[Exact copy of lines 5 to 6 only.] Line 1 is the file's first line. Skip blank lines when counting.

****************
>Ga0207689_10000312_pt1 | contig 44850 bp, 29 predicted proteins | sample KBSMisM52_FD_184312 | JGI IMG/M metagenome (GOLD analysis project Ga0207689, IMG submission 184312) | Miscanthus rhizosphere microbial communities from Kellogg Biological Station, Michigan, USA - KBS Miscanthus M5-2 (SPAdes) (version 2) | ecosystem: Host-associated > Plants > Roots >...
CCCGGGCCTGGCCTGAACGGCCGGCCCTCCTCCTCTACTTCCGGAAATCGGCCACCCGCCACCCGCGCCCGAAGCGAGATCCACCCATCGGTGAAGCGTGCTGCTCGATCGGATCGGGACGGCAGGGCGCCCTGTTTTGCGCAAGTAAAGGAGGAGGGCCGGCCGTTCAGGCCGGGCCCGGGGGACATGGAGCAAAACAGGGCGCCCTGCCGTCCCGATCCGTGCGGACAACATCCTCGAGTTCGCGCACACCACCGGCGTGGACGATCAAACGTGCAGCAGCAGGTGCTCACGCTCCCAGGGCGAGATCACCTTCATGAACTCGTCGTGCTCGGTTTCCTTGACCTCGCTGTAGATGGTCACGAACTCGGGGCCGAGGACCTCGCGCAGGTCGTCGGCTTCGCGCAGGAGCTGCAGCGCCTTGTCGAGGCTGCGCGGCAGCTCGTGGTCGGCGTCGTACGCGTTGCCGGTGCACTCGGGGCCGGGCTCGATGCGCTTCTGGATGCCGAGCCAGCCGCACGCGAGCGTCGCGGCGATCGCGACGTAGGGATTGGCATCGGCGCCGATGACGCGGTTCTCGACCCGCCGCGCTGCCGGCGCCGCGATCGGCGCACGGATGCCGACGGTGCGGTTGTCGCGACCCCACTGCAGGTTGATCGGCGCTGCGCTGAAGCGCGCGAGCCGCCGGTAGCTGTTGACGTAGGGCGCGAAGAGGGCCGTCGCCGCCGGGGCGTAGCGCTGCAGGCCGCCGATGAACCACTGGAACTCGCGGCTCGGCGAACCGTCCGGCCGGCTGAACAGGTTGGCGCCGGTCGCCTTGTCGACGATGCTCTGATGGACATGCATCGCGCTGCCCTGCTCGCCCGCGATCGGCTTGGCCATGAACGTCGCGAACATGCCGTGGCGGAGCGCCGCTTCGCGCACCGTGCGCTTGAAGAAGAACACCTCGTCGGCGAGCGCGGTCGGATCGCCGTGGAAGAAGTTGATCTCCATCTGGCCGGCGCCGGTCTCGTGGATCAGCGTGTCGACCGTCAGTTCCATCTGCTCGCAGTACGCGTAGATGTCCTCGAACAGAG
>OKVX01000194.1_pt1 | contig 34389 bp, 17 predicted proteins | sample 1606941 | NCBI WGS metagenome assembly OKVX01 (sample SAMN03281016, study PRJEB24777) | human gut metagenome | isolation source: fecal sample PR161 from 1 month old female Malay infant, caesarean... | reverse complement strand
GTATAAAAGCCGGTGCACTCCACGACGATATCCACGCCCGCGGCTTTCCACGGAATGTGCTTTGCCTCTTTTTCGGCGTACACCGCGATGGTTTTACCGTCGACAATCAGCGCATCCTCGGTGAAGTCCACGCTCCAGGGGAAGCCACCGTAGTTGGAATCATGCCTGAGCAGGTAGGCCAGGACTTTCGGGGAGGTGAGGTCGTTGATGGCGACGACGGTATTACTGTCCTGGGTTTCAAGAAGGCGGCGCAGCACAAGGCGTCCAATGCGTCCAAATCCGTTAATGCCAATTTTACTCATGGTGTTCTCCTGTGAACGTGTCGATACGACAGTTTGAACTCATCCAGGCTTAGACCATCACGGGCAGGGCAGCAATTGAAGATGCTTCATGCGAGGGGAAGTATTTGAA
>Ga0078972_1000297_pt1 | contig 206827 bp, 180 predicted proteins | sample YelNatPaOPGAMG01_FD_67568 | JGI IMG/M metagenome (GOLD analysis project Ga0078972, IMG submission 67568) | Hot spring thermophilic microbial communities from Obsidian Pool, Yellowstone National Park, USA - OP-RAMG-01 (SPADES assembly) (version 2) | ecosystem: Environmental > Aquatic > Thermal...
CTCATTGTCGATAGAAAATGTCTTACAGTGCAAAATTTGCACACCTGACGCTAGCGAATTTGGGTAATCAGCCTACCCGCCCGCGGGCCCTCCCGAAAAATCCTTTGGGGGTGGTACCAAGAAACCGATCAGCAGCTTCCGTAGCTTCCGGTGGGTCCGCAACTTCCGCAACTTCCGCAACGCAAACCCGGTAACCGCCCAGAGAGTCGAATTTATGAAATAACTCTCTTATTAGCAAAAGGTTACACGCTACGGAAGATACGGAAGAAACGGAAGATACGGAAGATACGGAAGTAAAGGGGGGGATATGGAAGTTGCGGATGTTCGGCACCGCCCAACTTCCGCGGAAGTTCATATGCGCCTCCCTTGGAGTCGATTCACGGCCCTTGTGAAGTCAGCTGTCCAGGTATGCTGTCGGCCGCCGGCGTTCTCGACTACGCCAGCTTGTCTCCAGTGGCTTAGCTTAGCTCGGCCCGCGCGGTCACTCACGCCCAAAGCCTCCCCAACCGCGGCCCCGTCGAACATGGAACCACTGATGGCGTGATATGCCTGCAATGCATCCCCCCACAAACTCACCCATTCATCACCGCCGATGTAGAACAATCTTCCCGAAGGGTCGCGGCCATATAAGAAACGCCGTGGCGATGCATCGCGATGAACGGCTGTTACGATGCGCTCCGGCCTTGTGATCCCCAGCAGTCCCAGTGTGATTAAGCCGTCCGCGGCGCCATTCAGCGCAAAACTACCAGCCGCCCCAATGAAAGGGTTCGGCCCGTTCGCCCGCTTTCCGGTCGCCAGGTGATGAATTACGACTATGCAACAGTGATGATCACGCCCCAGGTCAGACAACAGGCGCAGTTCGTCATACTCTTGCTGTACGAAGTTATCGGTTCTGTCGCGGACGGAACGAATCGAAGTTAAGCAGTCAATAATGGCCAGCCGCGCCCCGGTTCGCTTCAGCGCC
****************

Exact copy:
>Ga0078972_1000297_pt1 | contig 206827 bp, 180 predicted proteins | sample YelNatPaOPGAMG01_FD_67568 | JGI IMG/M metagenome (GOLD analysis project Ga0078972, IMG submission 67568) | Hot spring thermophilic microbial communities from Obsidian Pool, Yellowstone National Park, USA - OP-RAMG-01 (SPADES assembly) (version 2) | ecosystem: Environmental > Aquatic > Thermal...
CTCATTGTCGATAGAAAATGTCTTACAGTGCAAAATTTGCACACCTGACGCTAGCGAATTTGGGTAATCAGCCTACCCGCCCGCGGGCCCTCCCGAAAAATCCTTTGGGGGTGGTACCAAGAAACCGATCAGCAGCTTCCGTAGCTTCCGGTGGGTCCGCAACTTCCGCAACTTCCGCAACGCAAACCCGGTAACCGCCCAGAGAGTCGAATTTATGAAATAACTCTCTTATTAGCAAAAGGTTACACGCTACGGAAGATACGGAAGAAACGGAAGATACGGAAGATACGGAAGTAAAGGGGGGGATATGGAAGTTGCGGATGTTCGGCACCGCCCAACTTCCGCGGAAGTTCATATGCGCCTCCCTTGGAGTCGATTCACGGCCCTTGTGAAGTCAGCTGTCCAGGTATGCTGTCGGCCGCCGGCGTTCTCGACTACGCCAGCTTGTCTCCAGTGGCTTAGCTTAGCTCGGCCCGCGCGGTCACTCACGCCCAAAGCCTCCCCAACCGCGGCCCCGTCGAACATGGAACCACTGATGGCGTGATATGCCTGCAATGCATCCCCCCACAAACTCACCCATTCATCACCGCCGATGTAGAACAATCTTCCCGAAGGGTCGCGGCCATATAAGAAACGCCGTGGCGATGCATCGCGATGAACGGCTGTTACGATGCGCTCCGGCCTTGTGATCCCCAGCAGTCCCAGTGTGATTAAGCCGTCCGCGGCGCCATTCAGCGCAAAACTACCAGCCGCCCCAATGAAAGGGTTCGGCCCGTTCGCCCGCTTTCCGGTCGCCAGGTGATGAATTACGACTATGCAACAGTGATGATCACGCCCCAGGTCAGACAACAGGCGCAGTTCGTCATACTCTTGCTGTACGAAGTTATCGGTTCTGTCGCGGACGGAACGAATCGAAGTTAAGCAGTCAATAATGGCCAGCCGCGCCCCGGTTCGCTTCAGCGCC